Everything that can go wrong does. Right out of the gate, they get lost — and quite naturally squabble — looking for the small French town where they will be staying. They arrive long after dark and inadvertently spend an amusing night in the wrong house. When they finally make it to the right house, Corbin (in a wonderful and wonderfully surprising anti-alpha way) turns out to be all thumbs on anything household or electronic, and basically tears up everything he touches. It’s Verity who takes the wheel, both figuratively and literally; one of the book’s best scenes comes when Corbin, as research for his book, ropes Verity into recreating a rally race with him. He says it’s to see what a completely clueless woman would do in such a situation, and does Verity ever show him.

This being a Harlequin, of course Verity is expected to pretend to be Corbin’s lady friend at least once. It’s to get his meddlesome mother off his back, yet another well-worn Harlequin trope. Wonder of wonders, but in this book, the trope actually makes sense. How Verity thinks she’s accomplished this is one of the book’s cutest passages, though we as readers know that by now, she and Corbin are so clearly made for each other that his mother needed no convincing. And surprisingly enough, Corbin’s mother is neither a dragon nor a snob, but an earthy, endearing character who does a lot to explain Corbin’s prickly personality.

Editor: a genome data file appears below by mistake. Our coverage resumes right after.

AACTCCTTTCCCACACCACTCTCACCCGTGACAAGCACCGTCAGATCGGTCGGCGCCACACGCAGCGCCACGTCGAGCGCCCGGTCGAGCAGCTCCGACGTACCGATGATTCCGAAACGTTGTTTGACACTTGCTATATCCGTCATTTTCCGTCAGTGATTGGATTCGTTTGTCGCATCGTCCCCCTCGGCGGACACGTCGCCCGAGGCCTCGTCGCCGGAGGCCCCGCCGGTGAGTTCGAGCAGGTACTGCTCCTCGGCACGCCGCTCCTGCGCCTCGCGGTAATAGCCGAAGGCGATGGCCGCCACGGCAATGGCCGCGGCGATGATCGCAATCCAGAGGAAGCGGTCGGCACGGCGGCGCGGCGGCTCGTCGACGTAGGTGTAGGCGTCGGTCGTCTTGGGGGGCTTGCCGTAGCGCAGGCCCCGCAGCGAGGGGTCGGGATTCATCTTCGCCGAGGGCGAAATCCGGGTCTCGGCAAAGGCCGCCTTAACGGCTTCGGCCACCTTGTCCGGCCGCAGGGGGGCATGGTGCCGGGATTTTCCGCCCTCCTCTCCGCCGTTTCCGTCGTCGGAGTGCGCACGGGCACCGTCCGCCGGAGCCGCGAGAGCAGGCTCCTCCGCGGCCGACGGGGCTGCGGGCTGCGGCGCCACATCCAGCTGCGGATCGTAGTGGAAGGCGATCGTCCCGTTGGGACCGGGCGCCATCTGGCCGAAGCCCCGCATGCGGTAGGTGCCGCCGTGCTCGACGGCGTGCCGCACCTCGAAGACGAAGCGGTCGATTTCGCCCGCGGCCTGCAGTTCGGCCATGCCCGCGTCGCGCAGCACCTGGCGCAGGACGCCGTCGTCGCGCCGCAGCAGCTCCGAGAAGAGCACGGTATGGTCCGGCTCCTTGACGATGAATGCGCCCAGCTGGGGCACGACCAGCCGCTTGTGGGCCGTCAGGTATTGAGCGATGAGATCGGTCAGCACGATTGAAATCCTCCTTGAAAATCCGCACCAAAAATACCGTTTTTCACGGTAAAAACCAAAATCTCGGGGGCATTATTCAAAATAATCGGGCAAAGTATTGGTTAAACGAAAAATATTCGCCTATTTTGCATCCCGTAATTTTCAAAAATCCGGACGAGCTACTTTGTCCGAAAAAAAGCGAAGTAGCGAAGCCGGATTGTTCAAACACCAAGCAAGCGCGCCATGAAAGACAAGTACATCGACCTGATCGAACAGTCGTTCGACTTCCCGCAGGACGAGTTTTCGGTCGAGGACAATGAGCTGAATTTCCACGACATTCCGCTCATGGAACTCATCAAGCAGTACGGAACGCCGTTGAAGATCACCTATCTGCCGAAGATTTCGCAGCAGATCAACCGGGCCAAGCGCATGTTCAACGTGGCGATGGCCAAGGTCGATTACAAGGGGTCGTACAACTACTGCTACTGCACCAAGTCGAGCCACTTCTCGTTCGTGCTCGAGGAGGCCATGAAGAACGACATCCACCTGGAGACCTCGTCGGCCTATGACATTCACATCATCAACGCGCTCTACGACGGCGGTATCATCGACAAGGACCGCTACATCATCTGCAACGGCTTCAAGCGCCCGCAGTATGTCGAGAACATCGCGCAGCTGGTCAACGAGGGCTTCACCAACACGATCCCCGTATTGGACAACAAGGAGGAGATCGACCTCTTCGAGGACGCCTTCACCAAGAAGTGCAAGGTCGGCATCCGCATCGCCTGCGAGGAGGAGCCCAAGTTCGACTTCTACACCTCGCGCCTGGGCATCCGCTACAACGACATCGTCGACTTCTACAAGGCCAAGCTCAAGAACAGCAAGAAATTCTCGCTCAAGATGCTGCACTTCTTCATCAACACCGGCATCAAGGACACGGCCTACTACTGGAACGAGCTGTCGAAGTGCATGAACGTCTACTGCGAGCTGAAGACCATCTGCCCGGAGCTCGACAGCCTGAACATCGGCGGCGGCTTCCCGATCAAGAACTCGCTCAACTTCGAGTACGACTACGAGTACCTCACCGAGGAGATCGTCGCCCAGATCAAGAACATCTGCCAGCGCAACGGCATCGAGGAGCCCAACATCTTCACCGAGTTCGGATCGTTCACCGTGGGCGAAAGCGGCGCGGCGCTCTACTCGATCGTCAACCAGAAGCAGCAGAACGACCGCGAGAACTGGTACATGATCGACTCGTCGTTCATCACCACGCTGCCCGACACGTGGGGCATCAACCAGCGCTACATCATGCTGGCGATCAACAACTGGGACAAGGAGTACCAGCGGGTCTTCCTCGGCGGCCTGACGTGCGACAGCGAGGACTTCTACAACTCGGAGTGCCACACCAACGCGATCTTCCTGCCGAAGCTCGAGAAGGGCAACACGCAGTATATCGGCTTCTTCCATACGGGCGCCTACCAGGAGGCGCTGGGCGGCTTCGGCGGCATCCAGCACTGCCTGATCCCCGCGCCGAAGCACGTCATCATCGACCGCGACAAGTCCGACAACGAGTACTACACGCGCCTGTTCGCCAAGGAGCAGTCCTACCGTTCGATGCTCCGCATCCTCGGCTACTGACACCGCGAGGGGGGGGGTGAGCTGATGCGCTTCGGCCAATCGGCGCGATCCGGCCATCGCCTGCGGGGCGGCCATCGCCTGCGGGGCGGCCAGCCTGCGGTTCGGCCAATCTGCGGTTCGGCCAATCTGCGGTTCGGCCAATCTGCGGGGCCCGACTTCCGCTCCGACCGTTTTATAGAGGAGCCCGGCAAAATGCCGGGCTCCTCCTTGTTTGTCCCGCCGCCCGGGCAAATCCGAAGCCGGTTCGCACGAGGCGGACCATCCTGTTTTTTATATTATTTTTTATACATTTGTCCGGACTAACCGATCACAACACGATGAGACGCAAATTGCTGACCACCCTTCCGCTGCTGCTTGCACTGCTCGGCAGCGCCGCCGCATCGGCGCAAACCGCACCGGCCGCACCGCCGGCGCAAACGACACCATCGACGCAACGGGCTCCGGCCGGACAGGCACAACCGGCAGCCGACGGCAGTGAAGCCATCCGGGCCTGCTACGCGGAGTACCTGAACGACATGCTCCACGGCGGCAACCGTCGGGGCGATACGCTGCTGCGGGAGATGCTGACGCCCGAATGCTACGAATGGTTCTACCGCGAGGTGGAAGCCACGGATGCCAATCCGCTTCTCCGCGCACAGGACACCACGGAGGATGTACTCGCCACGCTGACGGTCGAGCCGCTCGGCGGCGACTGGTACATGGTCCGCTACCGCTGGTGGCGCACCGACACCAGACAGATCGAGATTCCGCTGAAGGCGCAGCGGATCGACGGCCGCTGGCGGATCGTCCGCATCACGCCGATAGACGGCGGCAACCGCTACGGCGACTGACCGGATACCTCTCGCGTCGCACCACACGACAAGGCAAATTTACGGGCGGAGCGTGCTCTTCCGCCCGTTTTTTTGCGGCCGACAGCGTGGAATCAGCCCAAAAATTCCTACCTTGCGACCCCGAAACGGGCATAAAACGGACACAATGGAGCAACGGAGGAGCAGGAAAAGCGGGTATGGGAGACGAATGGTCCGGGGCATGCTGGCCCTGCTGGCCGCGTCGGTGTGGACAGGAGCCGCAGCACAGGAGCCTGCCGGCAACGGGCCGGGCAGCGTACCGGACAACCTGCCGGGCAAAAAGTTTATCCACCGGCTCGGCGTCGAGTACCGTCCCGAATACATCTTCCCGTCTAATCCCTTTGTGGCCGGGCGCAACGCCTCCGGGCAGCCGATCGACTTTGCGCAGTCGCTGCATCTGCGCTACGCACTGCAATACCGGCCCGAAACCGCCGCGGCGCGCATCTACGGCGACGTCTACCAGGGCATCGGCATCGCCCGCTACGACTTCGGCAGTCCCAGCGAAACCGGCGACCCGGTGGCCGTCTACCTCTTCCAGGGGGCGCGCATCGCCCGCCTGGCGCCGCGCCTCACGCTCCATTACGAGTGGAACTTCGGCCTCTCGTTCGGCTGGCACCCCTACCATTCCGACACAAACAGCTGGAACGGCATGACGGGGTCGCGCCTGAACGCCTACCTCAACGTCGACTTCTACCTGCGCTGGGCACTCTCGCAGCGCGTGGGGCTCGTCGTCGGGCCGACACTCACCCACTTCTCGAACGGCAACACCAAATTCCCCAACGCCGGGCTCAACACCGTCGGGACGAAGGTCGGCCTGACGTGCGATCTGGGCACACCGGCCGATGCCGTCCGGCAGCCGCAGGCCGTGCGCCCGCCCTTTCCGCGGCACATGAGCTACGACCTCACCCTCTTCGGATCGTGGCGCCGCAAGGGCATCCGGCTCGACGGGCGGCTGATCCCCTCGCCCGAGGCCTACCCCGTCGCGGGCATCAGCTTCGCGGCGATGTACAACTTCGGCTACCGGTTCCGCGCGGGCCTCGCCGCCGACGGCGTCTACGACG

The progression these two take from sparring partners to lovers is sweetly funny and perfectly paced. The only two sour notes the book strikes concern another Harlequin stand-by, the obligatory other woman, and the reason for Corbin’s retirement from racing. Of course Corbin’s vapid, beautiful and utterly heartless ex-wife has to turn up to create trouble and make Verity feel plain and boring. This adds little or nothing to the story. The wretched ex-wife also figures into Corbin’s retirement from racing, which could have been a richer plot point had the wife had nothing to do with it.

I thoroughly enjoyed Heart In Hiding.  I give it 4 out of 5 hairdo-destroying race helmets!

Heart In Hiding

Emma Richmond

Harlequin, 1990

Book Review/Blurb’s the Word Twofer: Beyond All Reason by Judith Duncan

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With two young sons to look out for and her vengeful ex on their trail, Kate Quinn thought the Circle S looked like the perfect place to hide out. They could build a new life, a safe life. And if love never came her way, so what? But she hadn’t counted on Tanner McCall, the intimidating half-breed who ran the ranch with an iron fist—and a closed heart. Something about Tanner got to her, making her dream of love under the stars and becoming a family at last.

Yes, you read that right — the hero of this book was just referred to as a half-breed right there in the cover blurb. Sort of surprising, considering that Beyond All Reason was published in 1993.

If you can look past that bizarrely un-p.c. blurb, Beyond All Reason is actually a pretty good category romance. Judith Duncan can almost always be relied on for a category read that’s above average, and Beyond All Reason is a good example of what makes Duncan so good: believable characters in believable stories.

That established, today’s reader may find the book dated, for two distinct-but-not-quite-separate reasons.